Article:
NW Colo. home to numerous talented taxidermists
You’re in good hands if you’re looking to preserve your animal in Craig. The town’s taxidermists are in a league of their own, head and shoulders above those found elsewhere in the field. Want proof? In early June, two local taxidermists accomplished something that would have been unthinkable 20 years ago. Scott Moore and Leland Reinier submitted a collaborative piece to a taxidermy competition and won.
Local Nordic Olympians Johnny Spillane, Todd Lodwick as solid with bow as they are on skis
While Northwest Colorado is home to trophy elk and deer, it’s also home to hunters who brought home trophies from the 2010 Vancouver Olympics. Nordic combined skiers with ties to Steamboat Springs brought home seven silver medals from last year’s Games — enough to hang from every point of a Routt or Moffat county bull. And come hunting and fishing season, two of them — Todd Lodwick and Johnny Spillane — take a break from hunting world titles to set their sights on bow-hunting big game.
Olympic downhiller relishes his favorite hunt in Routt County
A member of the U.S. Ski team from 1987 to 2006, including making the Olympic downhill team in 1994, Steamboat-raised Craig Thrasher likes sighting big game as much as he does skiing. “I started hunting the first year I was old enough to hunt grouse, with a single shot .22,” he says. “And we normally got our birds.” He started bow hunting in the late ‘80s with fellow ski team member Lonny Vanatta, and claims he was the 70th person in Colorado to kill eight big game species with a bow.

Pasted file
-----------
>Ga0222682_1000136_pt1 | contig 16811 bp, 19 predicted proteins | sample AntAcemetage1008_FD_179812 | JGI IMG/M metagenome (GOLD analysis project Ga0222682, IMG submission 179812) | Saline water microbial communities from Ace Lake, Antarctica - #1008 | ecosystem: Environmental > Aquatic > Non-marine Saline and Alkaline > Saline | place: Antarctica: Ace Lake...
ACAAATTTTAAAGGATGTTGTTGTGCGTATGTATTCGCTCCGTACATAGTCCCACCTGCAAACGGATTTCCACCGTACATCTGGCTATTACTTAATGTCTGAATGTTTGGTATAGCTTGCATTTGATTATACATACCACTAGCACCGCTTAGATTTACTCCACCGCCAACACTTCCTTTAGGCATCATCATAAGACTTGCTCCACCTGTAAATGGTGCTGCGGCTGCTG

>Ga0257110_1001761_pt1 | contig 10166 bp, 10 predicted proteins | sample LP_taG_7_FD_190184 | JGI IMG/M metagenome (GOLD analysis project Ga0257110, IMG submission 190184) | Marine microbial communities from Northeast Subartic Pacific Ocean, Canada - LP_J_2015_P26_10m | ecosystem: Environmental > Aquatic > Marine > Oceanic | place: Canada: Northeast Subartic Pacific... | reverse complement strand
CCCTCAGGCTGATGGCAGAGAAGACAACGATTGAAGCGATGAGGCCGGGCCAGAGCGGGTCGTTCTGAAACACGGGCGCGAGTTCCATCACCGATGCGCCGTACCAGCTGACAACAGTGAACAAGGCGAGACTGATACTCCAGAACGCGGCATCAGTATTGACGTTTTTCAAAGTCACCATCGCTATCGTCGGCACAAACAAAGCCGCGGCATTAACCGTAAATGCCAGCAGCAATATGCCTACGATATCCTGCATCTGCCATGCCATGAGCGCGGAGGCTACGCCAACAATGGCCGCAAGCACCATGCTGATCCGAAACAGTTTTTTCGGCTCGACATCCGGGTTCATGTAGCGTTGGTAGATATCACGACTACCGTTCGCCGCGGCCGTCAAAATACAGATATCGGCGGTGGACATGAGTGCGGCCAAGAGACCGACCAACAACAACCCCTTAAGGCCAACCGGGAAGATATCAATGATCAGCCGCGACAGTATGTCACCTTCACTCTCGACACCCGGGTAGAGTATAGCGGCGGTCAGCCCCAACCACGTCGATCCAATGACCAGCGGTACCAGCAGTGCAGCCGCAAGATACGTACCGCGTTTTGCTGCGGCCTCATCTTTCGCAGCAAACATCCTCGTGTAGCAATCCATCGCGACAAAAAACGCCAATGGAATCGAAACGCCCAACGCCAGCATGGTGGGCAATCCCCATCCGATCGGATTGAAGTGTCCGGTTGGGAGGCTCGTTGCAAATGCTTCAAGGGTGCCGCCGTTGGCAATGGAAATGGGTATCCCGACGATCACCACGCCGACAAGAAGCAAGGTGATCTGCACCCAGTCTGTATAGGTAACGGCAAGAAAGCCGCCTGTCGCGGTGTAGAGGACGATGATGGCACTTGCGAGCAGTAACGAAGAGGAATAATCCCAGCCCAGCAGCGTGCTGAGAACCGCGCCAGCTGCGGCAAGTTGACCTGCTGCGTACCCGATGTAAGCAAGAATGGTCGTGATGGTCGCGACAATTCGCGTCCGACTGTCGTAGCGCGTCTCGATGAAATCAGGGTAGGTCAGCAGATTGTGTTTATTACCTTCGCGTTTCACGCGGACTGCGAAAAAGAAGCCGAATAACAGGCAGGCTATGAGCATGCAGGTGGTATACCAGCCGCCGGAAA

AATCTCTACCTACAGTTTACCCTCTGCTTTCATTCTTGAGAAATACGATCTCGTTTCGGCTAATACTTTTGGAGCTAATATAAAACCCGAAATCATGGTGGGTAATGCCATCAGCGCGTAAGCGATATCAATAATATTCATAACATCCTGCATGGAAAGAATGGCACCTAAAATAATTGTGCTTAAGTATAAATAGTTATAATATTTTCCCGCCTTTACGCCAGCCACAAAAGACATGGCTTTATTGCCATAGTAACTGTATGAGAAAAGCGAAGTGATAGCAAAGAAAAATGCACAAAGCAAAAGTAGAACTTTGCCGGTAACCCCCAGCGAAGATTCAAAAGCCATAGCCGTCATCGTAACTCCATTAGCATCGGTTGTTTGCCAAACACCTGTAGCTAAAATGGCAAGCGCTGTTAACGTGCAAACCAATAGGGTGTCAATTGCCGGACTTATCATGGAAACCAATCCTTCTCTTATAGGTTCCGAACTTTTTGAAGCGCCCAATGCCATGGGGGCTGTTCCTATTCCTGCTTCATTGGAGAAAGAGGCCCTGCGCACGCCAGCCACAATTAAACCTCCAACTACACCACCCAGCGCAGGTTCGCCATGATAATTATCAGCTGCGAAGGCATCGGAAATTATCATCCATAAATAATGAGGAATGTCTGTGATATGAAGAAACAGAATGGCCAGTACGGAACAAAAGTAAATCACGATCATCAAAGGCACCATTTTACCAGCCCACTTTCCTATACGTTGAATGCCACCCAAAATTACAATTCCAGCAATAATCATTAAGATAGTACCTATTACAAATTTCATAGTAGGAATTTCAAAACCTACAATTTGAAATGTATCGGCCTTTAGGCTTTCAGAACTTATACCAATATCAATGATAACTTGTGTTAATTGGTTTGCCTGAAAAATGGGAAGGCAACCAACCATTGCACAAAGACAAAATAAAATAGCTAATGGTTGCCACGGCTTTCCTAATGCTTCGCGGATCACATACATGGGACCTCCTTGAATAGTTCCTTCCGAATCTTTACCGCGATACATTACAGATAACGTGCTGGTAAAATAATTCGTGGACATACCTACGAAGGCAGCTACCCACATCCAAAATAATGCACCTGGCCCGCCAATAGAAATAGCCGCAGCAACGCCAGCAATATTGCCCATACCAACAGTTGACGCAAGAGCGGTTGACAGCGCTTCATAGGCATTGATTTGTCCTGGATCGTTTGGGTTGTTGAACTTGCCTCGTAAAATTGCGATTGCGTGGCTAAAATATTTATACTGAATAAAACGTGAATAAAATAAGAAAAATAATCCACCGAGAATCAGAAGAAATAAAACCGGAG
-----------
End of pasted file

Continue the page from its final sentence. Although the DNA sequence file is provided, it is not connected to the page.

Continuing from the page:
Want to bag the largest deer in the world? In Northwest Colorado, it’s entirely possible. Since being reintroduced to the region — North Park, specifically — by the Colorado Division of Parks and Wildlife in 1978, moose have thrived in an environment seeming tailor-made for them. Valleys thick with willows, streams, ponds and marshes provide food and shelter for moose, considered by biologists to be the world’s largest deer.
Hunting is a way of life in Northwest Colorado for Lawton family
Up at 3 a.m. Getting acclimated with horses. Heading out before the sun rises. After 15 years, the process is still fairly new to Carrie Lawton, who married into one of the most ardent hunting families in Northwest Colorado. But to her credit, she didn’t grow up with the same routine as the rest of her family. As part of the Lawton clan, Carrie has grown to appreciate the early morning timelessness of hunting as a result of spending time with family patriarch LeRoy Lawton.
Craig resident’s trophy bear kill erupts into statewide controversy
It was a shot that reverberated around the state and beyond. In November 2010, Craig resident Richard Kendall crawled to the mouth of a dark cave with a .45-70 caliber lever-action rifle. Inside lurked a 703-pound male black bear. Adrenaline pumping, Kendall glimpsed into the cave with a flashlight and briefly made eye contact with the animal.
Guided archery, muzzle-loading and rifle hunts for deer and elk from Horse Mountain in the Flat Tops area or for antelope from a desert ranch north of Craig.
Improved rangefinders, rifles, arrows all help today’s hunters
While people have been hunting big game for centuries, advances in equipment keep making it easier. Foremost on the list, says Rifle’s Kevin Rider, owner of Timberline Sporting Goods, are rangefinders, which help hunters discover exactly how far away a target is and the path their bullet or arrow will take.
Steamboat Springs Triathlon results from Aug. 28, 2011, at Lake Catamount
In its seven years, the Steamboat Springs Triathlon has acquired plenty of admirers, dedicated fans who’ve swollen the ranks of the annual Lake Catamount-centered event. Many did so again Sunday as the race entered a new era as an Olympic-distance event.